At the 1992 U.S. Sailboat Show in Annapolis, Maryland, there were more than a dozen multihulls on exhibit. How times have changed; just a few years before, bitter from lack of interest by the boating public, multihull builders and designers seemed to be saying, “If you ain’t gonna buy me, then I ain’t available…it ain’t me you’re looking for, babe!” Scorned, they pretty much kept to themselves.
But many multihullers persisted. And the record times of the big cats and tris in long-distance singleand double-handed events were too spectacular to go unnoticed. We’ll never forget motoring out in a Mako photo boat to meet Chay Blyth and Rob James finishing the Two-Star off Newport, Rhode Island. His Brittany Ferries GB had made landfall off Cape Cod, then turned southwest toward Newport. We came upon him just as the sun set, making 20 knots in a rainbow of spume. It was hard to keep up, even with a Chrysler 318 V-8 under the saddle.
Over the years we’ve had a number of unforgettable experiences aboard multihulls—skimming across Saginaw Bay with Meade Gougeon aboard his 35-foot Adagio, sailing close-hauled downwind; cruising the Chesapeake aboard a Gemini catamaran, the only boat our son with cerebral palsy ever felt really comfortable on; and ripping up Buzzard’s Bay on Chris White’s Atlantic 50 cat, everything wire taut, slicing the chop as neatly as a Veg-A-Matic.
You’ll never be converted from a monohull to a multihull without first taking a ride. What gets you is this: 1. In light air, when you would be motoring your monohull, you can make six knots, and in higher wind speeds you double or triple your speed. A good multihull does to ocean passages what the Concorde does to air time between Paris and New York. 2. No heel. You begin to realize that much of the fatigue you’ve experienced in the past comes from sailing on your ear, every muscle tensed. 3. The multihull is a vast platform offering new freedom, new vistas, and, for the slightly misanthropic, new opportunities to get away from the rest of the crew. Multihulls have arrived, folks. And so has the Dragonfly 800 Swing Wing.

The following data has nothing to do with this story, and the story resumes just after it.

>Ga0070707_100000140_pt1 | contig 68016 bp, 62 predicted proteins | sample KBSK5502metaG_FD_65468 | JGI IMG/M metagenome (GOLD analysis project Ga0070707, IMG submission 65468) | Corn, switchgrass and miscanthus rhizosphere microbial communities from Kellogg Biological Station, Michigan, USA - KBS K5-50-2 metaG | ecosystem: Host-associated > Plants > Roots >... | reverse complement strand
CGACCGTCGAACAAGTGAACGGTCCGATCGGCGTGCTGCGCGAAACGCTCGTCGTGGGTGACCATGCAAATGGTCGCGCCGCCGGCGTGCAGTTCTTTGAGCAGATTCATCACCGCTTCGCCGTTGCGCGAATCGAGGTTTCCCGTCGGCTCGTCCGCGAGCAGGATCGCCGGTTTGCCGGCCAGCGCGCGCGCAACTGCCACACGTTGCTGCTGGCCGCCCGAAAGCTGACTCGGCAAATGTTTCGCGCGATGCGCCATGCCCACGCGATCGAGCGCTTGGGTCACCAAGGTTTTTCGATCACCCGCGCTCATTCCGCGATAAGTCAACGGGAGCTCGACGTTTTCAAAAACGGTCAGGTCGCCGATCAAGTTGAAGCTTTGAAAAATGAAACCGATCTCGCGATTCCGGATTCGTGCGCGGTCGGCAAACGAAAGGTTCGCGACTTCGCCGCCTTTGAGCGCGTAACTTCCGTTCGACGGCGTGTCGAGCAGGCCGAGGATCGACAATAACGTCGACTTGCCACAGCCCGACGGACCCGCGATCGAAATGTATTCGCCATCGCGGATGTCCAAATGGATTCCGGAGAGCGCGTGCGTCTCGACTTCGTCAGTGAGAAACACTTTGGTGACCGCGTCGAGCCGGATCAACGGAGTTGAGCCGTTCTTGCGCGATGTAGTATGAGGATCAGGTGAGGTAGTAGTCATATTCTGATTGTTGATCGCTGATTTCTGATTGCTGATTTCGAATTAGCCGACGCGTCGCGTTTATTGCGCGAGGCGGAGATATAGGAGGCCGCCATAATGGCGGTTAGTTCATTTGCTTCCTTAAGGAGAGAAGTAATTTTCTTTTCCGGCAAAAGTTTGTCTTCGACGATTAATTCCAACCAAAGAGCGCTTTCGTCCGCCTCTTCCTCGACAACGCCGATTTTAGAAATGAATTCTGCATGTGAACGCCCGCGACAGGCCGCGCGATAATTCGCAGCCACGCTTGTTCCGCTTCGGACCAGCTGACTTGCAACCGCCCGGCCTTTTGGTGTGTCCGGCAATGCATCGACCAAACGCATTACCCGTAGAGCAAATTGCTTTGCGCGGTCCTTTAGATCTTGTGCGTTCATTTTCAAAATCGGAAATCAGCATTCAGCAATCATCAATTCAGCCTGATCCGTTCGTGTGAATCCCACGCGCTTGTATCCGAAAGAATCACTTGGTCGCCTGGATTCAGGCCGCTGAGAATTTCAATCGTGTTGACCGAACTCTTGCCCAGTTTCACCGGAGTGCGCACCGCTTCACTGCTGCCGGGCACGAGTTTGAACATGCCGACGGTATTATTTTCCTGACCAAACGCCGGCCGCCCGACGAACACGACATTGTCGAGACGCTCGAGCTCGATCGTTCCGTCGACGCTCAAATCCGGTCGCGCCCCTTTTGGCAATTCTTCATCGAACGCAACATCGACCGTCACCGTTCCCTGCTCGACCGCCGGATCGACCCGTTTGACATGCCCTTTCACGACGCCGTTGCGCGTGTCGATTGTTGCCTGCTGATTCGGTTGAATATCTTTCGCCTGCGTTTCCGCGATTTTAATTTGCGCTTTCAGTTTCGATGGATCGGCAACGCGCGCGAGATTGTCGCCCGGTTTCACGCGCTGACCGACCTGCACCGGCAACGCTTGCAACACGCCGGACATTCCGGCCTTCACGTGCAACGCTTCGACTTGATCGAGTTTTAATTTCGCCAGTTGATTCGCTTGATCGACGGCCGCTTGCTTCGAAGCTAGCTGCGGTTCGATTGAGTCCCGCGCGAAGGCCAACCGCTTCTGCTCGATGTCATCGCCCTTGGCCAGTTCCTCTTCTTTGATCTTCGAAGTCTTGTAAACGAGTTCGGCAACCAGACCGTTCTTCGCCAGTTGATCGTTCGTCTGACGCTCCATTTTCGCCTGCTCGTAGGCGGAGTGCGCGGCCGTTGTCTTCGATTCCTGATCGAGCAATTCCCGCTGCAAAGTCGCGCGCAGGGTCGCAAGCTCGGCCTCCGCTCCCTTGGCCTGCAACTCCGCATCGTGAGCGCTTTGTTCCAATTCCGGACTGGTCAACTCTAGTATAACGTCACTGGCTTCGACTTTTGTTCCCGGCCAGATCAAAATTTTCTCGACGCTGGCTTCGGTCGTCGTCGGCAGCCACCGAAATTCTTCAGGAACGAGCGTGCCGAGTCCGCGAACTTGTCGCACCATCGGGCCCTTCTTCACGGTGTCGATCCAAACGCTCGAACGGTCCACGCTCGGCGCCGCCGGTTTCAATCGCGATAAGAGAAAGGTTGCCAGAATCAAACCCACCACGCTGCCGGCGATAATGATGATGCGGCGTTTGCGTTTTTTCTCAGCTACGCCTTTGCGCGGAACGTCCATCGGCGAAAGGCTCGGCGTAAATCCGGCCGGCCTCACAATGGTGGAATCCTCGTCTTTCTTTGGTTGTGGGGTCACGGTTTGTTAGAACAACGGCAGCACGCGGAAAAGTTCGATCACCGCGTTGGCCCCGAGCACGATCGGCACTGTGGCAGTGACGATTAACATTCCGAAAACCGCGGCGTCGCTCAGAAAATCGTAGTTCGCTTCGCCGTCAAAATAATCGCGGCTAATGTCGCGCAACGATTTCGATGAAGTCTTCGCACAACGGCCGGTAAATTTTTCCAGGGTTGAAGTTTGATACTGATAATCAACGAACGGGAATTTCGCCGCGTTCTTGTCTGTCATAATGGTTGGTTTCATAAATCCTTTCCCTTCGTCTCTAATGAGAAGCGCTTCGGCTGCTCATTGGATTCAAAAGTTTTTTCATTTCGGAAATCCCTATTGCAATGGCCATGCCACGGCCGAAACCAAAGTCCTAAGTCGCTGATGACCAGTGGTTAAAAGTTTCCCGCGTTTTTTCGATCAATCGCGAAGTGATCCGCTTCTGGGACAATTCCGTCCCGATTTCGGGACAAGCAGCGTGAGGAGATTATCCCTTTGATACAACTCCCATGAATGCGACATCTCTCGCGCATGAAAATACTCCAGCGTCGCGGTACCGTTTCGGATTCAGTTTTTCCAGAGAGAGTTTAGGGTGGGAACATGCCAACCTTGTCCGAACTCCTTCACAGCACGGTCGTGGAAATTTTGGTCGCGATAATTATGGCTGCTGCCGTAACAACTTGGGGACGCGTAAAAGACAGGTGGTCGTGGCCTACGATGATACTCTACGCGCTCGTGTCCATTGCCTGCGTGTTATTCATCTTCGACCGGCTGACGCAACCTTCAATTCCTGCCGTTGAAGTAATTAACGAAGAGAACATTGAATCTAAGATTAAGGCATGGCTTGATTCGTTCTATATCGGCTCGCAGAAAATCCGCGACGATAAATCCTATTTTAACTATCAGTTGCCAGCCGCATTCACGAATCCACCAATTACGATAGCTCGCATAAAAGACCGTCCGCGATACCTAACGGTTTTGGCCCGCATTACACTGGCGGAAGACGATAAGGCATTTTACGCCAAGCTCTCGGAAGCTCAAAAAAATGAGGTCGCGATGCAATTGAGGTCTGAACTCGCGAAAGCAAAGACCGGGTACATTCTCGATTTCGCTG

The Design and Construction
The Dragonfly 800 comes in two configurations, one for racing and one for what the company calls cruising, which is a misnomer only in that it implies a plodding demeanor, which is hardly the case. The essential difference is a taller mast and Kevlar sails for the racing model. Our test sail was aboard the “cruiser.”
The designer of the Dragonfly is Borge Quorning, a Dane who also builds them. The first boat was launched in 1981; the 800 Swing Wing is a third generation model, introduced in 1989.
Construction is unidirectional fiberglass with Airex coring in the hull and deck. The glass work looks first-class with no ripples, clean edges, and many nice details such as a comfortable angle for the cockpit coaming/backrest. Most of the hardware is of good quality, including Frederiksen blocks and Andersen winches. An alleged bad batch of resin caused delamination of several rudders a couple of years ago, but, according to the importer, the problem has been rectified.
To retract its amas for berthing or trailering, the Dragonfly 800 incorporates a different method than the F-27, to which it is often compared. Whereas the F-27’s crossbeams pull up and in, the Dragonfly’s pivot aft. The advantage is that it’s extremely easy to pull in an ama: Remove the aluminum strut between the hull and crossbeam, ease tension on the rig, loosen the netting and winch it in. The down side is that with both amas drawn in, the boat’s beam is just over nine feet, which is wider than the legal road limit. For trailering, four bolts on each ama must be unscrewed and the ama removed. They stow upside down on the trailer. This isn’t a big deal, but it does take a little longer than commissioning or decommissioning the F-27.
Clearly the rigging of the Dragonfly has been refined over the years as everything is very well thought out. All sail handling operations can be accomplished from the cockpit. For example, the drum of the roller furling gear is located below the deck (at the forward end of the anchor locker), and its control line is led aft to emerge underneath the traveler in the cockpit. Lines to haul the amas in and out emerge from seemingly nowhere on top of the cockpit coaming, right next to a winch. Very convenient.